for success and are willing to give advice, make introductions,
and assist an up-and-comer in the organization. You can learn a
lot from someone who has mastered the career you aspire to.
These are the things you can’t learn from books!
5. Network, Network, Network: Meet
with as many people as you can within your company to learn
about the career you’re interested in, find out about new
opportunities that are becoming open, and get your foot in the
door. Make friends and ask them to lobby upper management for
6. Identify the Skills, Education, or Experience You Need: Take
inventory of what you can bring to the table and what new tools
you’ll need to acquire. Although you may not have done this
particular job before, you most likely have skills and
experience that will transfer. As with any career change, you
may need to take a few classes or go back to school. Most
employers will give you time for this, and often even provide
7. Determine How to Obtain the Qualifications You Need: There are
many ways to get new skills and knowledge, including:
On The Job Training/Job
In-House Classes–many large
companies have their own training departments that offer
classes in the very things you’d like to learn.
Volunteering--You can learn by
just being in the environment.
Web Classes–online training is
cost effective and can be done at your convenience
Classes–associations in the field you’re interested in may
offer lots of training programs
Trade School Classes–sometimes
all you need is to fill in a class or two. Universities
also offer continuing education.
A degree or
certification–Depending on how dramatic the career change,
you may need to get a new degree. But you don’t have to stop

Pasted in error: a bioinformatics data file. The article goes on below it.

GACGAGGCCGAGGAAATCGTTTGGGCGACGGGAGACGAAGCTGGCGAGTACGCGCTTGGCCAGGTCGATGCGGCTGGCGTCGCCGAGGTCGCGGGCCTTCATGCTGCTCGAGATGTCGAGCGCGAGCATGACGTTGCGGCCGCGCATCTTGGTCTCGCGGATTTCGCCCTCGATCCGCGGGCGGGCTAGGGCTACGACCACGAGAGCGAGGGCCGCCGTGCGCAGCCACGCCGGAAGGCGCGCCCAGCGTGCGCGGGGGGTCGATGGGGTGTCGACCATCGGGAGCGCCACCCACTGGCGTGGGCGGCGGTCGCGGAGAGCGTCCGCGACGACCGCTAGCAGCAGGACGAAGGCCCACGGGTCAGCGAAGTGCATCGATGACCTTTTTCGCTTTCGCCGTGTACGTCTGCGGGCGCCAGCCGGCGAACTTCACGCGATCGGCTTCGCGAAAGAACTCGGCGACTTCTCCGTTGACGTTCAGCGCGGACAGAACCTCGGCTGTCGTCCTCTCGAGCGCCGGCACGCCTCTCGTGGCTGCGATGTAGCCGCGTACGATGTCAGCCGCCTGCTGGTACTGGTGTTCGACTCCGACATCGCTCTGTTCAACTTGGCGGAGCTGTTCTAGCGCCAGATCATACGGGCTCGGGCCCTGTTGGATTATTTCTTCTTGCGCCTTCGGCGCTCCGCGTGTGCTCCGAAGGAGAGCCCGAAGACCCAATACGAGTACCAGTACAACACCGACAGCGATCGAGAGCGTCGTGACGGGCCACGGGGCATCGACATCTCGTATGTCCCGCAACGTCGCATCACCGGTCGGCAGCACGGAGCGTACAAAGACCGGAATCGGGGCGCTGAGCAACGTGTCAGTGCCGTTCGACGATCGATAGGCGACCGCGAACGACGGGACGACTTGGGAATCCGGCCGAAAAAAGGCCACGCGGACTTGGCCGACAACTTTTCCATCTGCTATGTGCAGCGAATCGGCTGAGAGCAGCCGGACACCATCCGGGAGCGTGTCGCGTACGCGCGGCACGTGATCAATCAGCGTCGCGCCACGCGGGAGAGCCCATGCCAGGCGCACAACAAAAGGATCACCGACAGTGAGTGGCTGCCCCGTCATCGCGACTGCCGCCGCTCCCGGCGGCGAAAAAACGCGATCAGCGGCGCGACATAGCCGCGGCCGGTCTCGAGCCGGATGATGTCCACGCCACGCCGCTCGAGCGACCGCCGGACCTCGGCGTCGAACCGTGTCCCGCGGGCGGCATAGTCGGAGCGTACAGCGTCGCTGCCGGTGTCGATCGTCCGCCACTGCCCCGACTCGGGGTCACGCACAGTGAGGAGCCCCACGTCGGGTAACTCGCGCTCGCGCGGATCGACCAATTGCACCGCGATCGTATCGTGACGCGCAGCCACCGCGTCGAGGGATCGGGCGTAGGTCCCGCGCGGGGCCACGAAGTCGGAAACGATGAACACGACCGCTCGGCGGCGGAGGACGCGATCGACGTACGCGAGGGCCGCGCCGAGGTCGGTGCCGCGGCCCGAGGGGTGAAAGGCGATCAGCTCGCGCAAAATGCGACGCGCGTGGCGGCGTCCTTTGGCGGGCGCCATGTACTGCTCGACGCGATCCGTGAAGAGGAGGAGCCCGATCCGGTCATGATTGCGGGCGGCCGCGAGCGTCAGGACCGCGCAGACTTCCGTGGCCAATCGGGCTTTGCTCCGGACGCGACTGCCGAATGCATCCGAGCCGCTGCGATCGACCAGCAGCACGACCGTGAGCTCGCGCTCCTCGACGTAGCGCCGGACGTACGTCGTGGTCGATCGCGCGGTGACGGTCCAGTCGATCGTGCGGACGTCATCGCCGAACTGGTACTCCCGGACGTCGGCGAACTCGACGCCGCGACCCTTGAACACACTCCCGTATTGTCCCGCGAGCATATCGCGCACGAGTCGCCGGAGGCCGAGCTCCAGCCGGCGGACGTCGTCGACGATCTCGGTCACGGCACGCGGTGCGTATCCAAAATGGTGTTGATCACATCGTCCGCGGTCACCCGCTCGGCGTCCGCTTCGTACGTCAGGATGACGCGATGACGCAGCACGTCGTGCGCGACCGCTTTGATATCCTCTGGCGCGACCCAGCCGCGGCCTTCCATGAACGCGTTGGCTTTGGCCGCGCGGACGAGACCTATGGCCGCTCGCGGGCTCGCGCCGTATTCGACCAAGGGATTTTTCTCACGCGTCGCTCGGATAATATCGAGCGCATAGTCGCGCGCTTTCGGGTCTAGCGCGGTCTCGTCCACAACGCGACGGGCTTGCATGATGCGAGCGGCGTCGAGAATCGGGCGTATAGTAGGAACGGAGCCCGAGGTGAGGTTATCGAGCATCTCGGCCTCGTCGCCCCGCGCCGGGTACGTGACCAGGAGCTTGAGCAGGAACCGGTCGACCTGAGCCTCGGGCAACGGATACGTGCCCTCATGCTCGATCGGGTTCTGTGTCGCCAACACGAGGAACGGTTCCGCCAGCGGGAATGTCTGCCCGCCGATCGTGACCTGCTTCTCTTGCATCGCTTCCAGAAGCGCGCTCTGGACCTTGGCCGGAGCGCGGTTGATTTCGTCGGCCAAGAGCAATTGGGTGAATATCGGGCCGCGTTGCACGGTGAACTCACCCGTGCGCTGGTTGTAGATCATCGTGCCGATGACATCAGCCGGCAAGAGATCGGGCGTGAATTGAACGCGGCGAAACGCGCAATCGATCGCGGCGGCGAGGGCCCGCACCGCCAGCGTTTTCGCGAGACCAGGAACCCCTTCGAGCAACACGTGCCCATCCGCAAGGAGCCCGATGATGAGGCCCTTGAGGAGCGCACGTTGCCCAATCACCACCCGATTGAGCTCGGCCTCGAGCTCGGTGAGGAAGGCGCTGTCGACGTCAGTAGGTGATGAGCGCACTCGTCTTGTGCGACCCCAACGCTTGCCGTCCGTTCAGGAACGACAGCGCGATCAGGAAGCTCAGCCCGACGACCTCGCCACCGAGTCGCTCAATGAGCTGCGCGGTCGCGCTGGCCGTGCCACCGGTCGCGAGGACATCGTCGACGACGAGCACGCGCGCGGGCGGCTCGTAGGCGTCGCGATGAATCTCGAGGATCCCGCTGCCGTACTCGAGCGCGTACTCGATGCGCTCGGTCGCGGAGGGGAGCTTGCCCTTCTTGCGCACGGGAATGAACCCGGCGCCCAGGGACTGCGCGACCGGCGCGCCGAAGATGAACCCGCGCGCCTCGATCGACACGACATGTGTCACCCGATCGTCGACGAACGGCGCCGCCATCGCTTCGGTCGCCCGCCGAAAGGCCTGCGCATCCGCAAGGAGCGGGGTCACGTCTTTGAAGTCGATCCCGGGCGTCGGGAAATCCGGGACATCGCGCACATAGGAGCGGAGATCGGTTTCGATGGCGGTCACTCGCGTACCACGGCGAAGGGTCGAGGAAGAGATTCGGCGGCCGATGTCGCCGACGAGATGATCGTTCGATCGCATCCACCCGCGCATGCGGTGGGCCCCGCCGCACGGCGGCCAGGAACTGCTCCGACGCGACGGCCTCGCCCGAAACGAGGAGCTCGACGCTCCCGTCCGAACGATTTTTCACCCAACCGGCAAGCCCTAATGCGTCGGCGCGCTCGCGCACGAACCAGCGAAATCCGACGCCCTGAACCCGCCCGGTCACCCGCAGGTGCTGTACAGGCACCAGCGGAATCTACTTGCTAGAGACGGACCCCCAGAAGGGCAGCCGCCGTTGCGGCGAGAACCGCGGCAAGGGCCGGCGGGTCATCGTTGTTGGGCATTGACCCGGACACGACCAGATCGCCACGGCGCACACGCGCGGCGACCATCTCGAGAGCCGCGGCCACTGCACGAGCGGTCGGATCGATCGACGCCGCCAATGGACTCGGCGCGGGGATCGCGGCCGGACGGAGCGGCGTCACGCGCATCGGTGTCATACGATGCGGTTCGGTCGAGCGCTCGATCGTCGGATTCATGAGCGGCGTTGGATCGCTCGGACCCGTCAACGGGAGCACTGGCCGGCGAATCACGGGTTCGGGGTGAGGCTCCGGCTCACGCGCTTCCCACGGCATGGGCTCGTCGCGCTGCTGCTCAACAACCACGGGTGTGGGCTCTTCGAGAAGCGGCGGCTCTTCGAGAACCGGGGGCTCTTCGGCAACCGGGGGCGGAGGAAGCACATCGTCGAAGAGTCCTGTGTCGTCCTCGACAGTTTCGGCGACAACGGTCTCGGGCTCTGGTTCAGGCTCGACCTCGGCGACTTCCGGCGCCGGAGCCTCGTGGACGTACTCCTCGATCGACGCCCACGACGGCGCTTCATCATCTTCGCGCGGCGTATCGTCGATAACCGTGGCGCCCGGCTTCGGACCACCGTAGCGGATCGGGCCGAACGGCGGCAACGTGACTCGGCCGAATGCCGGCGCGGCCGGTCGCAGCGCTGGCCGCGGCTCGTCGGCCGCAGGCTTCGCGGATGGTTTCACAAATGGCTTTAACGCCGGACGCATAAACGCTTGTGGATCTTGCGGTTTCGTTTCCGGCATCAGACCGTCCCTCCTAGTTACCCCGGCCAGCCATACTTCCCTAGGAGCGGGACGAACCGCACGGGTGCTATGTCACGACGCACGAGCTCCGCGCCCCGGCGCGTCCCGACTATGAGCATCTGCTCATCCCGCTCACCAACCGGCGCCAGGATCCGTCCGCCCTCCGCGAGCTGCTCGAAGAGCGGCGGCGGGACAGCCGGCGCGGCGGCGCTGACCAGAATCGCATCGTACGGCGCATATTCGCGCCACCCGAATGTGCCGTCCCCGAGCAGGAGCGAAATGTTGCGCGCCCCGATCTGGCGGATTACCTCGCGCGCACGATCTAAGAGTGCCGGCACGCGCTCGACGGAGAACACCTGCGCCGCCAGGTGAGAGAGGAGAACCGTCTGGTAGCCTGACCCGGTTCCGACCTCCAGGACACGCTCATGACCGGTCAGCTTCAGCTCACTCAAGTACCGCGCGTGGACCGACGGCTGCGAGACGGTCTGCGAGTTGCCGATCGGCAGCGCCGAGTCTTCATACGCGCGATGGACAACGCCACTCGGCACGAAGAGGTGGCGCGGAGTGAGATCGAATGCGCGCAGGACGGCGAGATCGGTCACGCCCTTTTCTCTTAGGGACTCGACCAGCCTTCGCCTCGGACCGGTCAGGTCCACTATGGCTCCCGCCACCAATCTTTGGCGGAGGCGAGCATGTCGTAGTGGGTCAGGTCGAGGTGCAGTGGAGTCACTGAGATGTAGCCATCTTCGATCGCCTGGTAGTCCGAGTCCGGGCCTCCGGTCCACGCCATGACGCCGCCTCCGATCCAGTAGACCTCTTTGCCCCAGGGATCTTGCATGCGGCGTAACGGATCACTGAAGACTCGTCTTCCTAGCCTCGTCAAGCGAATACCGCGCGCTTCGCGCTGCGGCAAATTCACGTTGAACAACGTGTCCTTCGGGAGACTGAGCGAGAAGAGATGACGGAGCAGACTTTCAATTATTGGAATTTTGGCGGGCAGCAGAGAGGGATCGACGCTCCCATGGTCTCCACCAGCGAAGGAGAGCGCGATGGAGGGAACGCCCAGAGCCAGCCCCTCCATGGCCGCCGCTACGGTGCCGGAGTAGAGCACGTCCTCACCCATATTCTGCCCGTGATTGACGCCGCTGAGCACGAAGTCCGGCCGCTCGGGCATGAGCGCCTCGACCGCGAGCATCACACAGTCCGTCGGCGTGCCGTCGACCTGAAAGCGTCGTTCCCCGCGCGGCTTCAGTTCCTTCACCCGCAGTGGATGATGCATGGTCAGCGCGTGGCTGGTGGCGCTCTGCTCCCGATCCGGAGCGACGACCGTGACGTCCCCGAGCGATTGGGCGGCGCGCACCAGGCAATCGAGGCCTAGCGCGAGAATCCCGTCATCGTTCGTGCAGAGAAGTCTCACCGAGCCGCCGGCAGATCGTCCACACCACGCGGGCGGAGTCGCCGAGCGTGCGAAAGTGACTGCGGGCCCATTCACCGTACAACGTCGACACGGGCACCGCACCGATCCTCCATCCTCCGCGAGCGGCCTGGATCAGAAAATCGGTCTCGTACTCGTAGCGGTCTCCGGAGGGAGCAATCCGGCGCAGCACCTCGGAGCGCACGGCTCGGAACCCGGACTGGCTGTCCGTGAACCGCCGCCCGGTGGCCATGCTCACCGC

working to make this happen. Taking night and weekend
classes is one option. And your company may allow you some
time off each week to attend school.
8. Develop a Timeline for Making the Change: Be realistic about how
much time this change may take. Then sit down and draft out the
steps you plan to take, and set goals for yourself. You’ll find
that once you get on the path to change it feels almost as good
as reaching the destination.
9. Do it
Remember that this career change need
not be your last. If you’re like most people, you have many
interests and aspire to do and try many things. Life is like a menu
and you should sample many choices!
All good managers know that it’s
unrealistic to think any employee will stay for eternity, but
managers do hope to hold onto their best employees for as long as
possible. A good manager will recognize that people need to grow and
change. By making a career change within your current company,
you’re not only providing yourself with growth opportunities, but
you’re also giving your company an employee who is more diversified,
skilled, and valuable in the long run. So take steps to realize your
own growth, and make your dreams come true.
Read other articles and learn more
[This article is available at no-cost, on a non-exclusive basis.
Contact PR/PR at 407-299-6128 for details and